• Symptoms of hepatitis A infection can include abdominal pain, nausea, vomiting, diarrhea, dark urine, clay-colored stool, fever, chills, and yellow skin and eyes (jaundice).
    • Hepatitis A symptoms occur between 15 and 50 days after exposure and can last for several weeks to months. Most people recover from hepatitis A on their own, but occasionally patients may need to be hospitalized. Hepatitis A is rarely fatal.
    • Antibiotics do not work against hepatitis A virus.
  • Additional information can be found on the following websites:

Salmonellosis Associated with Consuming Beef Tartare at Restore Public House in La Crosse
Final Update 9/6/2019

Fresh, paper-thin sliced raw beef

  • The Wisconsin Department of Health Services (DHS), in collaboration with the La Crosse County Health Department, investigated an outbreak of salmonellosis associated with consuming beef tartare served at Restore Public House in La Crosse between July 10 and July 12, 2019.
  • 35 restaurant patrons were interviewed during the investigation. Seven confirmed and 10 probable (ill but not tested) cases were linked to this outbreak.
  • Restore Public House voluntarily removed the beef tartare dish from their menu once they were notified of the illnesses.
  • See the DHS salmonellosis fact sheet for more information on common symptoms of salmonellosis. If you have any symptoms of salmonellosis, please contact your doctor.
  • Consumption of raw or undercooked meat, poultry, or eggs can increase your risk of foodborne illness. See the DHS food safety webpage for more information on safe food practices.
  • Additional information can be found on the following websites:

Multistate Outbreak of Multidrug-Resistant Salmonella Infections Linked to Contact with Pig Ear Dog Treats
Final Update 10/30/2019

Dried pig ears.

  • The Wisconsin Department of Health Services (DHS) and local health departments worked with the Centers for Disease Control and Prevention (CDC) and the U.S. Food and Drug Administration (FDA) to investigate a multistate outbreak of salmonellosis linked to contact with pig ear dog treats.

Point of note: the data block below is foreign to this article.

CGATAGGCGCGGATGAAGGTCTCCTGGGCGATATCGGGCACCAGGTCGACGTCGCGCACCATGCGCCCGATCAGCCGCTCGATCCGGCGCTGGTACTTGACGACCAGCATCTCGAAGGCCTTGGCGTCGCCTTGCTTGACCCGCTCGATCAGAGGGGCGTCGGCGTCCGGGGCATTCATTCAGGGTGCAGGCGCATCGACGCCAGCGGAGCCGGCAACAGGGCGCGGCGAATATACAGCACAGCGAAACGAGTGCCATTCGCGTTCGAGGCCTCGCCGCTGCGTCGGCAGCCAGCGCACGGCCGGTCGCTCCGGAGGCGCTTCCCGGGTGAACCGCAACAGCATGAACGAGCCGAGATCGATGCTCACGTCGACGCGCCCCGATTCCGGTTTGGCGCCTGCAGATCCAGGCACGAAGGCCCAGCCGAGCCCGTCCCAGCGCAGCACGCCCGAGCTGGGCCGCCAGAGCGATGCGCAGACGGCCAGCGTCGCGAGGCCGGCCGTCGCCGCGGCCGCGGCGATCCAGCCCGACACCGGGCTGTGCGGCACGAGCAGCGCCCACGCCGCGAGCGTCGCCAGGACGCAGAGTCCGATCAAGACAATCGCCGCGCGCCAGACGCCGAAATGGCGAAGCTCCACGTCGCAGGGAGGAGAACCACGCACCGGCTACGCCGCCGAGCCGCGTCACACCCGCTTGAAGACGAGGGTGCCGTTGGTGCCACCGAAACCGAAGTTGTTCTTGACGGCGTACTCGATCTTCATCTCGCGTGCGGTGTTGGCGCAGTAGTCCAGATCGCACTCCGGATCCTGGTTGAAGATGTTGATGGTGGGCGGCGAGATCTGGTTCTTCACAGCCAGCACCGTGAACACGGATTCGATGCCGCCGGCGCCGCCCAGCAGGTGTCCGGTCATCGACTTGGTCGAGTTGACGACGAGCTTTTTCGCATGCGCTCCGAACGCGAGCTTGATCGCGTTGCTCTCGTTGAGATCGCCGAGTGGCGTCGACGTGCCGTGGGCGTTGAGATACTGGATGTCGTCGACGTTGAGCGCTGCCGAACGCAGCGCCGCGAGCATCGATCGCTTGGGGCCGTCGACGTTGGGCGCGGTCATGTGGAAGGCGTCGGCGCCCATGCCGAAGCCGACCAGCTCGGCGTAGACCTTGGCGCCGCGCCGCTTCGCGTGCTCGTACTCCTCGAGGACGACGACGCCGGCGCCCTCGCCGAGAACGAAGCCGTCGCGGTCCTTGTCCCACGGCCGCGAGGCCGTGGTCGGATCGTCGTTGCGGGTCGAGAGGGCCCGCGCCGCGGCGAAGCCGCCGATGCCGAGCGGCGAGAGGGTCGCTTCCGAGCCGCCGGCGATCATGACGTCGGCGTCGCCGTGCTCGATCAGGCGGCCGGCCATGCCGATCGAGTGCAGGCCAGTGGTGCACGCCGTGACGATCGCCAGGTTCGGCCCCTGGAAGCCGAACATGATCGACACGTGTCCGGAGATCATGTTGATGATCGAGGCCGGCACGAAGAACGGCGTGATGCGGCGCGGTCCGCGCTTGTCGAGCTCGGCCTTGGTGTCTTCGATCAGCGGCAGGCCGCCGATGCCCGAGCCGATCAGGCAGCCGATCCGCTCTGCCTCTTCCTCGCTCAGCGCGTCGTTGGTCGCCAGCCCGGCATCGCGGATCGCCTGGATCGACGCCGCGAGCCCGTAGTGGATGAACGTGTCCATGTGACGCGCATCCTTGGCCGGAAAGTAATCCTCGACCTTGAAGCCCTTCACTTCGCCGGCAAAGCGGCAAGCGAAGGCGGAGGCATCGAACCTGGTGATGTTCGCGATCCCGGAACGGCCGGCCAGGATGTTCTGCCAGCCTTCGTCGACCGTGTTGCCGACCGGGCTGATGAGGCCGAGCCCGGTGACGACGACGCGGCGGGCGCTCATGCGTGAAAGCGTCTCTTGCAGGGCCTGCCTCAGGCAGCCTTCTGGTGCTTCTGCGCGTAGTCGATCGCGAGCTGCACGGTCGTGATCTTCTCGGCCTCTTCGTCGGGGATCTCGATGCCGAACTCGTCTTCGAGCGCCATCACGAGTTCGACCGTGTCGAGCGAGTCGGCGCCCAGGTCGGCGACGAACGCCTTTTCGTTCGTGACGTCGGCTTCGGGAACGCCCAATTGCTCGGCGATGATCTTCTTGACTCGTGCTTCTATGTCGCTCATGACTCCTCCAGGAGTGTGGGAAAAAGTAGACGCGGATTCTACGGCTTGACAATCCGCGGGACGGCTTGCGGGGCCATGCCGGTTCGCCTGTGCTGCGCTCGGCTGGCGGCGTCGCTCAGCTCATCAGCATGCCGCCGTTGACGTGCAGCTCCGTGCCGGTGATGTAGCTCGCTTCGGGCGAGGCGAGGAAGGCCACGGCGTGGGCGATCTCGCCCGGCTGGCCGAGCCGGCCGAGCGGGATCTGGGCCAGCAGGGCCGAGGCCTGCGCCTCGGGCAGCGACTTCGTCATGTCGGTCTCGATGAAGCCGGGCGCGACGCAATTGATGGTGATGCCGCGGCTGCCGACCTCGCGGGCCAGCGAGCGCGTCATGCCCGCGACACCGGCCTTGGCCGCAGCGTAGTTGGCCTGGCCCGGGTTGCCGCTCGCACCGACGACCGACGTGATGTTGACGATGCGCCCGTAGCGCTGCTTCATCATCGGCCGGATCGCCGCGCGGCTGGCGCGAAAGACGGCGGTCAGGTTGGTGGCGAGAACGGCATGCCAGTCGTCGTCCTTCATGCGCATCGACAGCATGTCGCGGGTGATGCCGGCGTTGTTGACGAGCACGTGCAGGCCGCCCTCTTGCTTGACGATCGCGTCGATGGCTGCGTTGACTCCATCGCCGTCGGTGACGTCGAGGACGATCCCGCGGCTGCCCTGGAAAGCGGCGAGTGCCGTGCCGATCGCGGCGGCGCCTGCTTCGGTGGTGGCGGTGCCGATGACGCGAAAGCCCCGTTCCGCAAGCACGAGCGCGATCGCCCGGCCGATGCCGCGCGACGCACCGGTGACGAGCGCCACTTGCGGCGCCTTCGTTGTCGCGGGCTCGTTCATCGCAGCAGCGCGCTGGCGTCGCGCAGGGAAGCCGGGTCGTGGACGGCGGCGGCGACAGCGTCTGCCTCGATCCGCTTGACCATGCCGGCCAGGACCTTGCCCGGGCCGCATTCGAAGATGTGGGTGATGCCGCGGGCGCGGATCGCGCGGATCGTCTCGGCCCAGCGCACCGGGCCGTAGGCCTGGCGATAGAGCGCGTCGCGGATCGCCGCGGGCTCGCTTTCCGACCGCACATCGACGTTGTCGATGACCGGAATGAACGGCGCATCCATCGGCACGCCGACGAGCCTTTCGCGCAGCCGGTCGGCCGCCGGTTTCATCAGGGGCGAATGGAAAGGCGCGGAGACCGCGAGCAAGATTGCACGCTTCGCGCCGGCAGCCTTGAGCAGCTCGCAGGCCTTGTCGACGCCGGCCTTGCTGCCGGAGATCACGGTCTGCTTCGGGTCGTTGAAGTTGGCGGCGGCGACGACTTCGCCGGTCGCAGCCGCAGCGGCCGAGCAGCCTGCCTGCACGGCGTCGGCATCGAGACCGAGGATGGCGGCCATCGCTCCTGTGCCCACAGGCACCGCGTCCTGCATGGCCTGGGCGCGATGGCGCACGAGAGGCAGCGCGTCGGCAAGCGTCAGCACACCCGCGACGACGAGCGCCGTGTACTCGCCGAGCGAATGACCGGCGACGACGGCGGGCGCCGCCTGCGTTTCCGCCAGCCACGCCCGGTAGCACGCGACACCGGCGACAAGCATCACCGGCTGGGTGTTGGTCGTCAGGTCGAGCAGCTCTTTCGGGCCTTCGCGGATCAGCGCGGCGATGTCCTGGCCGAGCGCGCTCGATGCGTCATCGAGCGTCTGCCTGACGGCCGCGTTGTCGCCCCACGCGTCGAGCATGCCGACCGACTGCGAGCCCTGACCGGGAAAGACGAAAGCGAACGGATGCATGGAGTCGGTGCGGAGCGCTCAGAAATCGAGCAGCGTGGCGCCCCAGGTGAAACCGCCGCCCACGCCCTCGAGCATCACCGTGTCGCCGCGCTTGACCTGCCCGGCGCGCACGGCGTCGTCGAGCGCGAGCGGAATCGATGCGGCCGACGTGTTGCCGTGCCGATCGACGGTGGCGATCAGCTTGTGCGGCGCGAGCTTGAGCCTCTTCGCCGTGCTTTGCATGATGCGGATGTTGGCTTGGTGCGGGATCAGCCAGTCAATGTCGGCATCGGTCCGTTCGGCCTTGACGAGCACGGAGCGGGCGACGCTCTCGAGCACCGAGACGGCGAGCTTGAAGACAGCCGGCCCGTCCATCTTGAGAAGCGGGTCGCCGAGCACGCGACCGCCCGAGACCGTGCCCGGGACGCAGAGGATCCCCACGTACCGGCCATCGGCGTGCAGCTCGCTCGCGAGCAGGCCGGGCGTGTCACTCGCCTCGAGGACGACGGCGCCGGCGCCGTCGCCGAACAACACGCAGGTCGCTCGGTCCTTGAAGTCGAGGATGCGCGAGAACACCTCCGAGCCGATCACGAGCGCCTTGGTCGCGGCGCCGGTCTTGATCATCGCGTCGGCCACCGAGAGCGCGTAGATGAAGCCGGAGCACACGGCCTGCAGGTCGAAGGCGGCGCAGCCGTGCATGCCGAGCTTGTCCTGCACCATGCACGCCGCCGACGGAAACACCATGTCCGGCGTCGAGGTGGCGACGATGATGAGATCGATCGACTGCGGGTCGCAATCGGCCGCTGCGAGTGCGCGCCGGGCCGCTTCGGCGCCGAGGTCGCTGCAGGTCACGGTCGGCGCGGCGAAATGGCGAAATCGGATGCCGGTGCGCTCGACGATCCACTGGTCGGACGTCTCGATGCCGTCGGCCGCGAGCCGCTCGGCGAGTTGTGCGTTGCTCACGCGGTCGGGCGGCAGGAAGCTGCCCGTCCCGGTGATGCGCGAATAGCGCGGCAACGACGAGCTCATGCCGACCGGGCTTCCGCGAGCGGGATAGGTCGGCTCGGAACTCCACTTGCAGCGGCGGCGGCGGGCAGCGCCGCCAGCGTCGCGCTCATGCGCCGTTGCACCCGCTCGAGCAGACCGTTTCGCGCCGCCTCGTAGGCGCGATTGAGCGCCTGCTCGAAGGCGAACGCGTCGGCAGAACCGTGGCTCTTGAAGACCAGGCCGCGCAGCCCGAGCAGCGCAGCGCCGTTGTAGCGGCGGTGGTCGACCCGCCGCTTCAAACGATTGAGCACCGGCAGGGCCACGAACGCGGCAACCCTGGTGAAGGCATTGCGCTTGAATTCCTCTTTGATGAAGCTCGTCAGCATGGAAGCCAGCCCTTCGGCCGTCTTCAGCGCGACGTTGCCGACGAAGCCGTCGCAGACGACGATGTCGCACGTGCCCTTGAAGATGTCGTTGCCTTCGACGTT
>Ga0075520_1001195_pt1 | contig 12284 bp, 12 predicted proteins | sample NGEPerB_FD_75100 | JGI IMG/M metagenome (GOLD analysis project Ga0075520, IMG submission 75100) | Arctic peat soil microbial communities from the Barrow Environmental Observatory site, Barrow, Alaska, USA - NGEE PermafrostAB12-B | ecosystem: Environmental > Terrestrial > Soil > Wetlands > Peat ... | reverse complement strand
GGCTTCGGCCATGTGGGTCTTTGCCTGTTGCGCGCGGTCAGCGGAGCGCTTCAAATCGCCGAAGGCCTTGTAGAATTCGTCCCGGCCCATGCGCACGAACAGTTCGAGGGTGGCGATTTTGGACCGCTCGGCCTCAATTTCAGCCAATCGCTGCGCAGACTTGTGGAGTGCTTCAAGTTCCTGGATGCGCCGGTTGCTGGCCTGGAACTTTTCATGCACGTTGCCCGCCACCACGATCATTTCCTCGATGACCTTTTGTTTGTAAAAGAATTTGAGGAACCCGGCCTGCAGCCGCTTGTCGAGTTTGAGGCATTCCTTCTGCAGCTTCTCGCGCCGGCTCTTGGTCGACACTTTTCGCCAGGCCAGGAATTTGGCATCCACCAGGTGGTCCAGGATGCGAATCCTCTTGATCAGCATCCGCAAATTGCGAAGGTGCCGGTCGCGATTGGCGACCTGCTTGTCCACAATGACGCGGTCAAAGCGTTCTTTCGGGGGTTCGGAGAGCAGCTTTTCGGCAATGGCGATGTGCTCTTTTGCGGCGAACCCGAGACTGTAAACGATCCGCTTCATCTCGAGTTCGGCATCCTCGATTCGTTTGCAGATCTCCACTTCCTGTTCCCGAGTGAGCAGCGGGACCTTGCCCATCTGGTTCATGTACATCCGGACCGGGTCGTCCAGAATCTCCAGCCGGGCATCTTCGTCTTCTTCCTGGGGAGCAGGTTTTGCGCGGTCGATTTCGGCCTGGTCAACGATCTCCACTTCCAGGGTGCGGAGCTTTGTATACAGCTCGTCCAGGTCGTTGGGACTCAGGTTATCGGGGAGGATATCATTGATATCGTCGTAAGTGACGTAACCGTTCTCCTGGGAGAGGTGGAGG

• 154 people in 34 states were infected with the outbreak strains of Salmonella.
    • 35 people were hospitalized, with no deaths reported. Children younger than 5 years accounted for 19% of illnesses.
    • In Wisconsin, 4 laboratory-confirmed cases were linked to this outbreak.
  • CDC and FDA have dropped their warning to avoid buying or feeding any pig ear treats, except for treats that have been recalled. Consumers should not give recalled pig ears to their pets. Consumers should always wash their hands right after feeding any pig ear treats to their dogs.
    • Several companies recalled pig ear products because they might have been contaminated with Salmonella. No single supplier, distributor, or common brand of pig ear treats has been identified that could account for all the illnesses.
    • Details on pig ear products involved with the outbreak can be found on the FDA webpage.
  • See the DHS salmonellosis fact sheet for more information on common symptoms and treatment of salmonellosis. If you have any symptoms of salmonellosis, please contact your doctor.
  • Additional information can be found on the following websites:

Salmonellosis Linked to Consuming Foods from Outpost Natural Foods
Final Update 1/16/2020

  • The Wisconsin Department of Health Services (DHS) and local health departments investigated an outbreak of salmonellosis linked to consuming food from Outpost Natural Food locations.
  • On August 23, 2019, the Wisconsin Department of Agriculture, Trade and Consumer Protection (DATCP) and the City of Milwaukee Health Department suspended meat and food processing at Outpost Natural Foods located in Milwaukee at 2826 S. Kinnickinnic Ave. due to insanitary conditions. DATCP suspended the cooperative's meat establishment license and the City of Milwaukee suspended the cooperative's retail food processing activities.